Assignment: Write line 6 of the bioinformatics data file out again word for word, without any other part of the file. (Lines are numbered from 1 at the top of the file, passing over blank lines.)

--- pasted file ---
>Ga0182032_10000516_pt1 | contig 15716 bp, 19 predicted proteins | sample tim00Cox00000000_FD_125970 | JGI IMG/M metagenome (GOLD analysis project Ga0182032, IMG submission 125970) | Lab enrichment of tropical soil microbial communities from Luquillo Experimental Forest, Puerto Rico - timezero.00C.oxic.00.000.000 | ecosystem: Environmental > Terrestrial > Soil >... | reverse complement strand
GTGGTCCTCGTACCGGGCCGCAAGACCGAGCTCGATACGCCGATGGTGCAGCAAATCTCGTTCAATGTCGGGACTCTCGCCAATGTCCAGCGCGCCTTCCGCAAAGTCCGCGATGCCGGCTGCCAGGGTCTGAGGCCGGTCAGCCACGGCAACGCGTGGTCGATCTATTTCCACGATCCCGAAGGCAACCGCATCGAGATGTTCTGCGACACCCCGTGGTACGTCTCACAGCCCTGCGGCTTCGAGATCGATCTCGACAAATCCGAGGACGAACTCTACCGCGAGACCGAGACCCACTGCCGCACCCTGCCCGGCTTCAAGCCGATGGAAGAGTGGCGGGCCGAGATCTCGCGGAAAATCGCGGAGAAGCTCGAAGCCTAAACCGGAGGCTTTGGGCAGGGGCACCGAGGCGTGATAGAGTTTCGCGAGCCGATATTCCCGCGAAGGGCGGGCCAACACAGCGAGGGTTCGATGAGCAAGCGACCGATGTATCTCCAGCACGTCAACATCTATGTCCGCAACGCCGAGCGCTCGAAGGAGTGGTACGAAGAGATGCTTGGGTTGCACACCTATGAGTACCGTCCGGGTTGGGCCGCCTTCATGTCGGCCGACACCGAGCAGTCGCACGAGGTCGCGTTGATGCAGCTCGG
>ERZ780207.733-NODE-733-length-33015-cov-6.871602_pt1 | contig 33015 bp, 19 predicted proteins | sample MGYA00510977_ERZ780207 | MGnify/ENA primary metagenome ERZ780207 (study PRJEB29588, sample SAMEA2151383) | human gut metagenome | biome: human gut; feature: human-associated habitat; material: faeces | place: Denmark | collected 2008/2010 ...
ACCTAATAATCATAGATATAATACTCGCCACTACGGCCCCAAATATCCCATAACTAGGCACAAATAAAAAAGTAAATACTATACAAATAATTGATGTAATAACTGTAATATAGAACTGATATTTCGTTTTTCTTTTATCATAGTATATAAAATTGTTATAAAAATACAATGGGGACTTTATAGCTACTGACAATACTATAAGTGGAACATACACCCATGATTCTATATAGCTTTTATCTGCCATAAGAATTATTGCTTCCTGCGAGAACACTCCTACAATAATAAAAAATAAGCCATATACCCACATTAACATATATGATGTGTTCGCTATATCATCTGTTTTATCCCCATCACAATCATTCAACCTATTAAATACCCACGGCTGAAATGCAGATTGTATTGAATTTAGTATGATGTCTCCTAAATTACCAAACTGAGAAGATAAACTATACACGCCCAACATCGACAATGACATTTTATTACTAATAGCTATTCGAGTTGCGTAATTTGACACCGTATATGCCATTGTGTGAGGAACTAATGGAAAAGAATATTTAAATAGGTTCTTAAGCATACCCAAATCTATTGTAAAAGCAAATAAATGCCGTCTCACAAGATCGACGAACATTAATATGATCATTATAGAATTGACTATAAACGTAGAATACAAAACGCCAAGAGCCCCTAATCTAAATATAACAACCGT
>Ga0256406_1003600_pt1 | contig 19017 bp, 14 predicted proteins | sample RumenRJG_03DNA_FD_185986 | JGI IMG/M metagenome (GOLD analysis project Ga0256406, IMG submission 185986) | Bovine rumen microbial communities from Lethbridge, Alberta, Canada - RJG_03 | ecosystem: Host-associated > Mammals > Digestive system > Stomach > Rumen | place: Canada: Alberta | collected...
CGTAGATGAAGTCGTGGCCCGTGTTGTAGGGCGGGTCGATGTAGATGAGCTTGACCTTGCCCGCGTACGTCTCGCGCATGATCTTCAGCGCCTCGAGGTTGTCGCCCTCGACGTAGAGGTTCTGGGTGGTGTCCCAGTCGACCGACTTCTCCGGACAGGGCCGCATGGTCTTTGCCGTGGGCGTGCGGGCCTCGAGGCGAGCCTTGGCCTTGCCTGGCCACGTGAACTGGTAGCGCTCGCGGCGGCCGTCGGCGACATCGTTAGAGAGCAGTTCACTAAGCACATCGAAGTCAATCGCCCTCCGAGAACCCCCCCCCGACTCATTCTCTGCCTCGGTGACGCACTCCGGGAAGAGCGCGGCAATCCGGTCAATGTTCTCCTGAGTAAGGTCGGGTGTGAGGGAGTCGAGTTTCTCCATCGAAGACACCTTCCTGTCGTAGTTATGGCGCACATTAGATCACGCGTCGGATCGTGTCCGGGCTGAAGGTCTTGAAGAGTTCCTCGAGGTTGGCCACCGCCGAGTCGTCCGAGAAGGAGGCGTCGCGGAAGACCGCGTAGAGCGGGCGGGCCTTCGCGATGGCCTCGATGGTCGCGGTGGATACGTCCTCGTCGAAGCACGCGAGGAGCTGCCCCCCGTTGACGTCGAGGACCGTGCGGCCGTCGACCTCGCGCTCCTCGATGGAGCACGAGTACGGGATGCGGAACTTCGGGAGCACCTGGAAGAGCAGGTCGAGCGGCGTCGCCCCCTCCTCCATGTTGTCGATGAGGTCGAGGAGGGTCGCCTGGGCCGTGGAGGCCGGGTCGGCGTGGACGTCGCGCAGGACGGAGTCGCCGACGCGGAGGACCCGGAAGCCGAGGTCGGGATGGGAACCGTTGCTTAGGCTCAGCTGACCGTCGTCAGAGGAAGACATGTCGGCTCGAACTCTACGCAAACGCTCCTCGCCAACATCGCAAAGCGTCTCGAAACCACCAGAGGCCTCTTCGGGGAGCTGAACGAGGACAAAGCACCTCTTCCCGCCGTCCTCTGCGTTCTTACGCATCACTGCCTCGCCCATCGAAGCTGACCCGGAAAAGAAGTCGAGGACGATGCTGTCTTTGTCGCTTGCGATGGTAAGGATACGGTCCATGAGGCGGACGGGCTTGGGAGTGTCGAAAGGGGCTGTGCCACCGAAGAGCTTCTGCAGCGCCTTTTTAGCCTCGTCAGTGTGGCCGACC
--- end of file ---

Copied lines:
CGTAGATGAAGTCGTGGCCCGTGTTGTAGGGCGGGTCGATGTAGATGAGCTTGACCTTGCCCGCGTACGTCTCGCGCATGATCTTCAGCGCCTCGAGGTTGTCGCCCTCGACGTAGAGGTTCTGGGTGGTGTCCCAGTCGACCGACTTCTCCGGACAGGGCCGCATGGTCTTTGCCGTGGGCGTGCGGGCCTCGAGGCGAGCCTTGGCCTTGCCTGGCCACGTGAACTGGTAGCGCTCGCGGCGGCCGTCGGCGACATCGTTAGAGAGCAGTTCACTAAGCACATCGAAGTCAATCGCCCTCCGAGAACCCCCCCCCGACTCATTCTCTGCCTCGGTGACGCACTCCGGGAAGAGCGCGGCAATCCGGTCAATGTTCTCCTGAGTAAGGTCGGGTGTGAGGGAGTCGAGTTTCTCCATCGAAGACACCTTCCTGTCGTAGTTATGGCGCACATTAGATCACGCGTCGGATCGTGTCCGGGCTGAAGGTCTTGAAGAGTTCCTCGAGGTTGGCCACCGCCGAGTCGTCCGAGAAGGAGGCGTCGCGGAAGACCGCGTAGAGCGGGCGGGCCTTCGCGATGGCCTCGATGGTCGCGGTGGATACGTCCTCGTCGAAGCACGCGAGGAGCTGCCCCCCGTTGACGTCGAGGACCGTGCGGCCGTCGACCTCGCGCTCCTCGATGGAGCACGAGTACGGGATGCGGAACTTCGGGAGCACCTGGAAGAGCAGGTCGAGCGGCGTCGCCCCCTCCTCCATGTTGTCGATGAGGTCGAGGAGGGTCGCCTGGGCCGTGGAGGCCGGGTCGGCGTGGACGTCGCGCAGGACGGAGTCGCCGACGCGGAGGACCCGGAAGCCGAGGTCGGGATGGGAACCGTTGCTTAGGCTCAGCTGACCGTCGTCAGAGGAAGACATGTCGGCTCGAACTCTACGCAAACGCTCCTCGCCAACATCGCAAAGCGTCTCGAAACCACCAGAGGCCTCTTCGGGGAGCTGAACGAGGACAAAGCACCTCTTCCCGCCGTCCTCTGCGTTCTTACGCATCACTGCCTCGCCCATCGAAGCTGACCCGGAAAAGAAGTCGAGGACGATGCTGTCTTTGTCGCTTGCGATGGTAAGGATACGGTCCATGAGGCGGACGGGCTTGGGAGTGTCGAAAGGGGCTGTGCCACCGAAGAGCTTCTGCAGCGCCTTTTTAGCCTCGTCAGTGTGGCCGACC